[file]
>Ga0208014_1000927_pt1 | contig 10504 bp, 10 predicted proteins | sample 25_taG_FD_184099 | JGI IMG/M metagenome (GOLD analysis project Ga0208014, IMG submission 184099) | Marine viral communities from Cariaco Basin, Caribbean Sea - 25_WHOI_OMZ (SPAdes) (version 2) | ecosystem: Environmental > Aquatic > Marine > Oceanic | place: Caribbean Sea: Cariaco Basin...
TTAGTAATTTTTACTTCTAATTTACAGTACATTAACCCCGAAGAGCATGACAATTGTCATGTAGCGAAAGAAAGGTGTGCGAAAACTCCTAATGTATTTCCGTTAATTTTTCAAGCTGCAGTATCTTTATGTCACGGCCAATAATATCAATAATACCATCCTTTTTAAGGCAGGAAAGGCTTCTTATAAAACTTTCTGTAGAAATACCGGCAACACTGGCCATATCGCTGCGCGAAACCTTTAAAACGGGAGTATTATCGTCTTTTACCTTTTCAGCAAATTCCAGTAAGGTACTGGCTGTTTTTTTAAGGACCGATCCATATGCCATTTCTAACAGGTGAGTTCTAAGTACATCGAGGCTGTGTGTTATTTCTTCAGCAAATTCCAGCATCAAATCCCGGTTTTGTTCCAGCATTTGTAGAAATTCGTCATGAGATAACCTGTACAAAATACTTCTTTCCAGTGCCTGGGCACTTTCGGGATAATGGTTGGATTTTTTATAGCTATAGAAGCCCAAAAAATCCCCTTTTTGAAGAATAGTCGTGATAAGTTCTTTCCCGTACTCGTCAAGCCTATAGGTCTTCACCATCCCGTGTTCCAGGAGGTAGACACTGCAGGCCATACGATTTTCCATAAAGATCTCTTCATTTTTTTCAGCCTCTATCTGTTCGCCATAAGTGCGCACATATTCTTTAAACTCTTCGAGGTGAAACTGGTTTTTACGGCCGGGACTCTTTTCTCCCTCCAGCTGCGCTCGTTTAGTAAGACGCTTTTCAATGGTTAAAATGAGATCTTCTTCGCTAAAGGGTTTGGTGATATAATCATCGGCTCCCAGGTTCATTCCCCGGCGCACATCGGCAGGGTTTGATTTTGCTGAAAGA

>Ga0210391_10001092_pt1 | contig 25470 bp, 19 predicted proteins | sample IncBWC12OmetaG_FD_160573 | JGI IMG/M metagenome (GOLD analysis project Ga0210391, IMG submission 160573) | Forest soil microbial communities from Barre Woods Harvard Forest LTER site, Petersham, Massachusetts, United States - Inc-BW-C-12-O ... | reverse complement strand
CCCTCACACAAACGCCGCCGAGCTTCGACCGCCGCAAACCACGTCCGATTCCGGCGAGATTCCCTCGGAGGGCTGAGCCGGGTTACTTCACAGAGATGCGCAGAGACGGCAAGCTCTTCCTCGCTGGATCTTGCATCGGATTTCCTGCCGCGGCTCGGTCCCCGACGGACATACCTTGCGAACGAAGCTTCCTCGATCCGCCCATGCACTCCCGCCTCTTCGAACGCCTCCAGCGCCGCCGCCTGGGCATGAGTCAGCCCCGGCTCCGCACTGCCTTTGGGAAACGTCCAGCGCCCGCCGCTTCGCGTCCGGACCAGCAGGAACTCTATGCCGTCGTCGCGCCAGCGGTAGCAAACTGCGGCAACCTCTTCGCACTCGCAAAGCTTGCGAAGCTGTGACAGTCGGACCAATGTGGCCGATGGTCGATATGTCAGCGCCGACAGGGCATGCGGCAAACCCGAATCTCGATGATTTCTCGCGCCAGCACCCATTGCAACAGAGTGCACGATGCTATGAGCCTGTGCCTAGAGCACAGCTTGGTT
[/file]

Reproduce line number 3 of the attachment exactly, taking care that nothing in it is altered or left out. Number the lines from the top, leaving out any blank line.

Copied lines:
>Ga0210391_10001092_pt1 | contig 25470 bp, 19 predicted proteins | sample IncBWC12OmetaG_FD_160573 | JGI IMG/M metagenome (GOLD analysis project Ga0210391, IMG submission 160573) | Forest soil microbial communities from Barre Woods Harvard Forest LTER site, Petersham, Massachusetts, United States - Inc-BW-C-12-O ... | reverse complement strand